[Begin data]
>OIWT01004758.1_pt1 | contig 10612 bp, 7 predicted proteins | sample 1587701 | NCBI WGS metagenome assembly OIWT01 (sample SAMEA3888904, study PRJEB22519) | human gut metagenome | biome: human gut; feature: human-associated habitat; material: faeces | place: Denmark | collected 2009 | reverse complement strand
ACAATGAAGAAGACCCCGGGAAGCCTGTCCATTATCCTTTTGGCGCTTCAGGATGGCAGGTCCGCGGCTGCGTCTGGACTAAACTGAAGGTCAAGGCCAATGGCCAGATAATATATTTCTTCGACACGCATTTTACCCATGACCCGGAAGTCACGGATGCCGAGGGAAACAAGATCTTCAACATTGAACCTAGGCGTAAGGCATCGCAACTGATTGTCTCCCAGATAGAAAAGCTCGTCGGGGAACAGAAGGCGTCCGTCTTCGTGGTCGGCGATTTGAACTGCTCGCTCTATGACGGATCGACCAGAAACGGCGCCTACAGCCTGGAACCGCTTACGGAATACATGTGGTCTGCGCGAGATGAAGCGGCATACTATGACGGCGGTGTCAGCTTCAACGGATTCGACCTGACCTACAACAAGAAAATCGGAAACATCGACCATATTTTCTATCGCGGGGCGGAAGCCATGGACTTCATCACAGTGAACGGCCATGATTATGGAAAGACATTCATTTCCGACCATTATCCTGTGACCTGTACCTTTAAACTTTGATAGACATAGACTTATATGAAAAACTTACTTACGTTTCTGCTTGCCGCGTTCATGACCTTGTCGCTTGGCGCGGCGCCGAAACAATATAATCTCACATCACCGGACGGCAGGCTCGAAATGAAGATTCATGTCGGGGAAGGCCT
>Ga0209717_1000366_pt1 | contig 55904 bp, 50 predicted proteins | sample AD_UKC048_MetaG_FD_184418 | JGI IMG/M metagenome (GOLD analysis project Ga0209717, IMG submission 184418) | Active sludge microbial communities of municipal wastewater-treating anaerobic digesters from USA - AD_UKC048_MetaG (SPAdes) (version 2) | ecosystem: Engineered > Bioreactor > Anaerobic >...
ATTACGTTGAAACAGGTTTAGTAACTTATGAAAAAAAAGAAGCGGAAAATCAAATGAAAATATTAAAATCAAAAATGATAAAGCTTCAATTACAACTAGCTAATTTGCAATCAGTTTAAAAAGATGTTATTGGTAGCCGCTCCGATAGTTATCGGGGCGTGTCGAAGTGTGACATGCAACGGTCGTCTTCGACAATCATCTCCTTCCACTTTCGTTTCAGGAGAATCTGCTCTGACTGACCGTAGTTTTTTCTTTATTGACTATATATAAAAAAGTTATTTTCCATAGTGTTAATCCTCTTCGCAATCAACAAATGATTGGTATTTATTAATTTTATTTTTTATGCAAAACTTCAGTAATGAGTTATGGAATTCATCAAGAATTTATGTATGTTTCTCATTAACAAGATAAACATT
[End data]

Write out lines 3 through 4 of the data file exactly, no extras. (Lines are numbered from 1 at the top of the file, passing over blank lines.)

>Ga0209717_1000366_pt1 | contig 55904 bp, 50 predicted proteins | sample AD_UKC048_MetaG_FD_184418 | JGI IMG/M metagenome (GOLD analysis project Ga0209717, IMG submission 184418) | Active sludge microbial communities of municipal wastewater-treating anaerobic digesters from USA - AD_UKC048_MetaG (SPAdes) (version 2) | ecosystem: Engineered > Bioreactor > Anaerobic >...
ATTACGTTGAAACAGGTTTAGTAACTTATGAAAAAAAAGAAGCGGAAAATCAAATGAAAATATTAAAATCAAAAATGATAAAGCTTCAATTACAACTAGCTAATTTGCAATCAGTTTAAAAAGATGTTATTGGTAGCCGCTCCGATAGTTATCGGGGCGTGTCGAAGTGTGACATGCAACGGTCGTCTTCGACAATCATCTCCTTCCACTTTCGTTTCAGGAGAATCTGCTCTGACTGACCGTAGTTTTTTCTTTATTGACTATATATAAAAAAGTTATTTTCCATAGTGTTAATCCTCTTCGCAATCAACAAATGATTGGTATTTATTAATTTTATTTTTTATGCAAAACTTCAGTAATGAGTTATGGAATTCATCAAGAATTTATGTATGTTTCTCATTAACAAGATAAACATT